FAMILY LIFE BLOG




 

Morning Time

Posted by Doug Giese on Tuesday, March 18, 2014 @ 3:06 PM

Reggie Joiner in his book Think Orange has a chapter entitled Family Times. In this chapter Reggie has identified four significant times that we have each day with our kids. They are morning time, meal time, drive time and bed time. In the next four articles I will be sharing some ideas of what to do during these times. These times each day can be something the family can look forward to, not dread.

Morning Time – Morning time for most people young and old is not the time of day they look forward to. I heard a non-morning person once say, “Whenever I get up, it is always a ½ hour too early.” A non-morning person just needs some time to transition into their day. This transitional time is often enjoyed alone, sipping on a cup of hot coffee. Those who are non-morning people don’t like to be rushed or greeted with a loud cheerful voice early in the morning. They enjoy peace and quiet as they wake up and when there is need for conversation they are willing to converse about the essentials like, time of departure or other details important for family members to know.

Then there are those obnoxious few, from a non-morning person’s perspective who love mornings. The “morning person” can wake up quickly and be humming a tune before their even out of bed. They are ready to visit with anyone who is willing to listen. So, how do parents make morning time something to look forward to for the entire family knowing that each of us handle mornings differently? Below are 4 suggestions of how you can make morning time something to look forward to as a family.

  1. Respect Each Other – Morning people need to remember that your non-morning family members need some space. Don’t try to force conversation early in the morning. Think of ways that you can be helpful to your family. Offer to serve family members but don’t force it. Say things like this, “As you get ready for school is there anything that I can do that would be helpful?” Non-morning person’s need to work hard at being gracious and kind when asking for more space in the morning.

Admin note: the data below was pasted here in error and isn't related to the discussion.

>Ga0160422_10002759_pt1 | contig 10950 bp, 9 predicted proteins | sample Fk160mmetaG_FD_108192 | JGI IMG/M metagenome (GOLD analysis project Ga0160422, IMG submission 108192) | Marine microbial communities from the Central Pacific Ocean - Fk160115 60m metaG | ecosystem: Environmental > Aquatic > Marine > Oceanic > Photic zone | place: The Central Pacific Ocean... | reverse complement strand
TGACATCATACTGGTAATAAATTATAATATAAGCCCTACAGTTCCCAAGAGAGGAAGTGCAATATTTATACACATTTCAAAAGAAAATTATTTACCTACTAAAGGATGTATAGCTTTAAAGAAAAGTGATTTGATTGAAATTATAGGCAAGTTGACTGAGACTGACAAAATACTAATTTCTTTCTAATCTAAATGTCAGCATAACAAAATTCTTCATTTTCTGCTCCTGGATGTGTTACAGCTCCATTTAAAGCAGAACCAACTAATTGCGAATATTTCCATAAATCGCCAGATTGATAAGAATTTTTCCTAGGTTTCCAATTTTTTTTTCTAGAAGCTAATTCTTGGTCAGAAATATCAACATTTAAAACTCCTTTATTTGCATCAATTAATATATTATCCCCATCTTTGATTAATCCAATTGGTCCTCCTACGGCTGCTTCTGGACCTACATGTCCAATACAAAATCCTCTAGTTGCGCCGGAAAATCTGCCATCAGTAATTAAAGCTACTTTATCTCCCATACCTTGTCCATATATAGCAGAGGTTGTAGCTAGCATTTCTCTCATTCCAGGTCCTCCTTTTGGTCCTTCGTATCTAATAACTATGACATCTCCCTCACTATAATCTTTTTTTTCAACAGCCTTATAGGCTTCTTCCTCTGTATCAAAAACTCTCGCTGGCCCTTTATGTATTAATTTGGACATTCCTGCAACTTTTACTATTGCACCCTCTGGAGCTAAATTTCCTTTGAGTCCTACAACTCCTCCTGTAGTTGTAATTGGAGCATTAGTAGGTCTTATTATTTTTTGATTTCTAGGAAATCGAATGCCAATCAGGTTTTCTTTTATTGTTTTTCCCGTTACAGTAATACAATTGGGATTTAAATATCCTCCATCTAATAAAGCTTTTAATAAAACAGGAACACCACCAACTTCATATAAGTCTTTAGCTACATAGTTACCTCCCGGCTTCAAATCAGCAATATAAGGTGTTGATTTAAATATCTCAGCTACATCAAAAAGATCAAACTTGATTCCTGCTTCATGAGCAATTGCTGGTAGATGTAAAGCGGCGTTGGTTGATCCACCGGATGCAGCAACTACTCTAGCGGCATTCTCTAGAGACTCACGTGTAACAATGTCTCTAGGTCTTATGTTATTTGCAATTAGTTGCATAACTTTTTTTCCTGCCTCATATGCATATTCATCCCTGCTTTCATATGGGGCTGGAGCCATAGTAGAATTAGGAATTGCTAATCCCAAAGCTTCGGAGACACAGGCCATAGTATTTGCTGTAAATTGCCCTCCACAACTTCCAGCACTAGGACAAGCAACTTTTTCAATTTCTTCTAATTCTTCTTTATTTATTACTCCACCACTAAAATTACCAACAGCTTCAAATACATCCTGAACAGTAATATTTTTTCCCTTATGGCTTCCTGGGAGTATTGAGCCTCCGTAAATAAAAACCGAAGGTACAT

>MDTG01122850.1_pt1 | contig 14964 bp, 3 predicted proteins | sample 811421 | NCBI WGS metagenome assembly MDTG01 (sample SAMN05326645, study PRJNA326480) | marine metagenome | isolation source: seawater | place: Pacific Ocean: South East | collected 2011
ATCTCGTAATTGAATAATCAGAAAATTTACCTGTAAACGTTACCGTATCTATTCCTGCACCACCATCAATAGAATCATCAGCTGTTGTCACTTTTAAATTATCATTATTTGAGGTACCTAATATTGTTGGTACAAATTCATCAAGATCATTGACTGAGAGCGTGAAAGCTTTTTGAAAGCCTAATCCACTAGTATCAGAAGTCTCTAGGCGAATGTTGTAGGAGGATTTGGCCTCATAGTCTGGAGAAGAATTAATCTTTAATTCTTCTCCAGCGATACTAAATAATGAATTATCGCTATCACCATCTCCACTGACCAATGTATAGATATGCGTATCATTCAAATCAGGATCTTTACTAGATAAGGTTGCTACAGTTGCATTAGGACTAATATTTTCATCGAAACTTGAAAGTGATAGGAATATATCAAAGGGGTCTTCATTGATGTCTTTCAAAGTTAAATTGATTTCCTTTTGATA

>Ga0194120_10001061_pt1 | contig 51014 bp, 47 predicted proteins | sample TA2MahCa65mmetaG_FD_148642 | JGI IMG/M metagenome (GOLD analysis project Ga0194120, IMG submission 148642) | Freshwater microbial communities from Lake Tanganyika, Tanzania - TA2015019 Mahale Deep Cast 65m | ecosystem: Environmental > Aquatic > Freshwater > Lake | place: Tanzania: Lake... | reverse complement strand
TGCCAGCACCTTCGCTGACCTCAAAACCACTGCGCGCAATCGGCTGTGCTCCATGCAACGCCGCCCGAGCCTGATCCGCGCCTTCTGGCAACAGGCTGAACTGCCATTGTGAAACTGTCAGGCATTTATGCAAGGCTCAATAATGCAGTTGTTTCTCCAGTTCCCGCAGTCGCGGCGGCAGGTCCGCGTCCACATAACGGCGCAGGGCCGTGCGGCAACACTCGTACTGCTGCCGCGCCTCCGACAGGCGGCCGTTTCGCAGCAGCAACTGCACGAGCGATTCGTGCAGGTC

2. Plan Ahead – Parents, you may need to start waking up earlier than your children so you can be ready for your day and at your best. Morning time is when your child needs your patience the most as they are waking up and getting ready for their day. If your child has a hard time transitioning into their day, they might have to be woken up earlier, providing more time for them to get ready and not be late for school. Most children do not want to be pushed or rushed early in the morning. Work with your child at bed time to organize things needed for the next day. This will help minimize tension in the morning.
  3. Words of Encouragement – Kids and adults encounter all sorts of challenges in their day. Morning time is a great time to express words of encouragement. Encouragement speaks value into the life of your child and spouse. Think of ways you can encourage each other. These are some examples of how to express words of encouragement, “I hope your math test goes well today. What time is your test? I will be pray for you”. “You sure look nice today!”
  4. Creating Conversation –If you eat breakfast together allow conversation to flow freely. Don’t try to force family members to talk. Think of good questions to ask like, “Is there anything that makes you feel nervous as you go off to school today?” “You told me last week that your friend broke their arm. How are they doing?”

Keep thinking about ways that you can make morning time a time to be enjoyed.

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Doug Giese

Associate Pastor
Marriage & Family

218-751-3699 doug@bemidjicovenant.com

 

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